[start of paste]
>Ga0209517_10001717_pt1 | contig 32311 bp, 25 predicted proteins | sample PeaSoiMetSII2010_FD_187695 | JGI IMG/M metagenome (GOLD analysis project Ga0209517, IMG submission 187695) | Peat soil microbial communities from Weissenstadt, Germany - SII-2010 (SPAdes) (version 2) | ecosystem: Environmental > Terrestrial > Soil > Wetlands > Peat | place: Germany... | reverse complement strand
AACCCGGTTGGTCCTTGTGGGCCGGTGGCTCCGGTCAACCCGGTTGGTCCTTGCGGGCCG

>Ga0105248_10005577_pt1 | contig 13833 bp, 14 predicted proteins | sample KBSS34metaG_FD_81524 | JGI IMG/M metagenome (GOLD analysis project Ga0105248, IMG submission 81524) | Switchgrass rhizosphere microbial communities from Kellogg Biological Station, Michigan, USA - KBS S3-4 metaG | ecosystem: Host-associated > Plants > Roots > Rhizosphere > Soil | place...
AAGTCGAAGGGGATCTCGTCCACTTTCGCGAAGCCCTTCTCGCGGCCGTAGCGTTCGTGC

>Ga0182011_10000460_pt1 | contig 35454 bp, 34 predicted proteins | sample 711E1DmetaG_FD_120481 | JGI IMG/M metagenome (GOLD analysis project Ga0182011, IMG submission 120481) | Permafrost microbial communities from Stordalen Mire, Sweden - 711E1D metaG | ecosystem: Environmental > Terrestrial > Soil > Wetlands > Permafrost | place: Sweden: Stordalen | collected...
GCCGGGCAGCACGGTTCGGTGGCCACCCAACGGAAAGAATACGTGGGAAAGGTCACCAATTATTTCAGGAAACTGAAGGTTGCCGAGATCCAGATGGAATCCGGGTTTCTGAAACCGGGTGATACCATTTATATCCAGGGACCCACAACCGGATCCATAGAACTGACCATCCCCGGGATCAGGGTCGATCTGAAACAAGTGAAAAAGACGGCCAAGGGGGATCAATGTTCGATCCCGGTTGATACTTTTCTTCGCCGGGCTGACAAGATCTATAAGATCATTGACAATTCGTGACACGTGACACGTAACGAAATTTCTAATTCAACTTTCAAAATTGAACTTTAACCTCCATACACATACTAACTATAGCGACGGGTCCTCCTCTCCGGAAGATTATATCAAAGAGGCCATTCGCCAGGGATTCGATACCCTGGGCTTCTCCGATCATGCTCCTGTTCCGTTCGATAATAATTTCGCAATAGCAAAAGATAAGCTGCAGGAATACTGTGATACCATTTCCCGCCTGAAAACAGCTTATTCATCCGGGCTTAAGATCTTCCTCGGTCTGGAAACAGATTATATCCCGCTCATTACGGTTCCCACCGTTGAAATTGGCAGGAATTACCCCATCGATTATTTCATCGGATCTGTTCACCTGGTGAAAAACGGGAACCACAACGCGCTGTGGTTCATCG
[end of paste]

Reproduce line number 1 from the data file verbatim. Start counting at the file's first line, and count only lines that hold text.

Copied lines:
>Ga0209517_10001717_pt1 | contig 32311 bp, 25 predicted proteins | sample PeaSoiMetSII2010_FD_187695 | JGI IMG/M metagenome (GOLD analysis project Ga0209517, IMG submission 187695) | Peat soil microbial communities from Weissenstadt, Germany - SII-2010 (SPAdes) (version 2) | ecosystem: Environmental > Terrestrial > Soil > Wetlands > Peat | place: Germany... | reverse complement strand